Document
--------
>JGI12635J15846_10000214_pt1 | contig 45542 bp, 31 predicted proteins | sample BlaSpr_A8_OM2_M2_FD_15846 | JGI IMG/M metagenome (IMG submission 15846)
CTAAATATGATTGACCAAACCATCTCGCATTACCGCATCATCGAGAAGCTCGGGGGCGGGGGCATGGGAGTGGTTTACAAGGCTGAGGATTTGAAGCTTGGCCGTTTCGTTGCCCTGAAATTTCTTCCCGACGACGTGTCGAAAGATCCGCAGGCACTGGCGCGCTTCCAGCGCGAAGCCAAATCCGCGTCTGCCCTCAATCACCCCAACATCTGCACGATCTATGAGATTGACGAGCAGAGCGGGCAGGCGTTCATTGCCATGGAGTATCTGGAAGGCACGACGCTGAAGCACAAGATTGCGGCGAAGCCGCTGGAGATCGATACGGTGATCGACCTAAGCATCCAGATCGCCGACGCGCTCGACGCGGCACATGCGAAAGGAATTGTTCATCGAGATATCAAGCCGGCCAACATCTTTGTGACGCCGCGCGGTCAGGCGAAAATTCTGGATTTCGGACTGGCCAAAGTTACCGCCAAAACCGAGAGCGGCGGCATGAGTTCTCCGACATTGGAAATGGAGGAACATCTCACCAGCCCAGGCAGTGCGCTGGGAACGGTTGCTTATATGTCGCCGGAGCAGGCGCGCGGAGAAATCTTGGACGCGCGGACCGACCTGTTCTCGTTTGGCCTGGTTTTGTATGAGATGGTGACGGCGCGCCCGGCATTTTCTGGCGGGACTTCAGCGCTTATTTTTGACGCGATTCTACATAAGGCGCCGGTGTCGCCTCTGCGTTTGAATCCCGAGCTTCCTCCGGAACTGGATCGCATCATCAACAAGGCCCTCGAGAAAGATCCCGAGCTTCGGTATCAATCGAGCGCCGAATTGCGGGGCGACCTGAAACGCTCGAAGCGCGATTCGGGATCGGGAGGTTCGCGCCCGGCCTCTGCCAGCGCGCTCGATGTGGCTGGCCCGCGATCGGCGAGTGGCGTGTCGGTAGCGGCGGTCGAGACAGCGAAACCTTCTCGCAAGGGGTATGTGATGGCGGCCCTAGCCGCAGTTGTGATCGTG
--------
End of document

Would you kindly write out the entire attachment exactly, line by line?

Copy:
>JGI12635J15846_10000214_pt1 | contig 45542 bp, 31 predicted proteins | sample BlaSpr_A8_OM2_M2_FD_15846 | JGI IMG/M metagenome (IMG submission 15846)
CTAAATATGATTGACCAAACCATCTCGCATTACCGCATCATCGAGAAGCTCGGGGGCGGGGGCATGGGAGTGGTTTACAAGGCTGAGGATTTGAAGCTTGGCCGTTTCGTTGCCCTGAAATTTCTTCCCGACGACGTGTCGAAAGATCCGCAGGCACTGGCGCGCTTCCAGCGCGAAGCCAAATCCGCGTCTGCCCTCAATCACCCCAACATCTGCACGATCTATGAGATTGACGAGCAGAGCGGGCAGGCGTTCATTGCCATGGAGTATCTGGAAGGCACGACGCTGAAGCACAAGATTGCGGCGAAGCCGCTGGAGATCGATACGGTGATCGACCTAAGCATCCAGATCGCCGACGCGCTCGACGCGGCACATGCGAAAGGAATTGTTCATCGAGATATCAAGCCGGCCAACATCTTTGTGACGCCGCGCGGTCAGGCGAAAATTCTGGATTTCGGACTGGCCAAAGTTACCGCCAAAACCGAGAGCGGCGGCATGAGTTCTCCGACATTGGAAATGGAGGAACATCTCACCAGCCCAGGCAGTGCGCTGGGAACGGTTGCTTATATGTCGCCGGAGCAGGCGCGCGGAGAAATCTTGGACGCGCGGACCGACCTGTTCTCGTTTGGCCTGGTTTTGTATGAGATGGTGACGGCGCGCCCGGCATTTTCTGGCGGGACTTCAGCGCTTATTTTTGACGCGATTCTACATAAGGCGCCGGTGTCGCCTCTGCGTTTGAATCCCGAGCTTCCTCCGGAACTGGATCGCATCATCAACAAGGCCCTCGAGAAAGATCCCGAGCTTCGGTATCAATCGAGCGCCGAATTGCGGGGCGACCTGAAACGCTCGAAGCGCGATTCGGGATCGGGAGGTTCGCGCCCGGCCTCTGCCAGCGCGCTCGATGTGGCTGGCCCGCGATCGGCGAGTGGCGTGTCGGTAGCGGCGGTCGAGACAGCGAAACCTTCTCGCAAGGGGTATGTGATGGCGGCCCTAGCCGCAGTTGTGATCGTG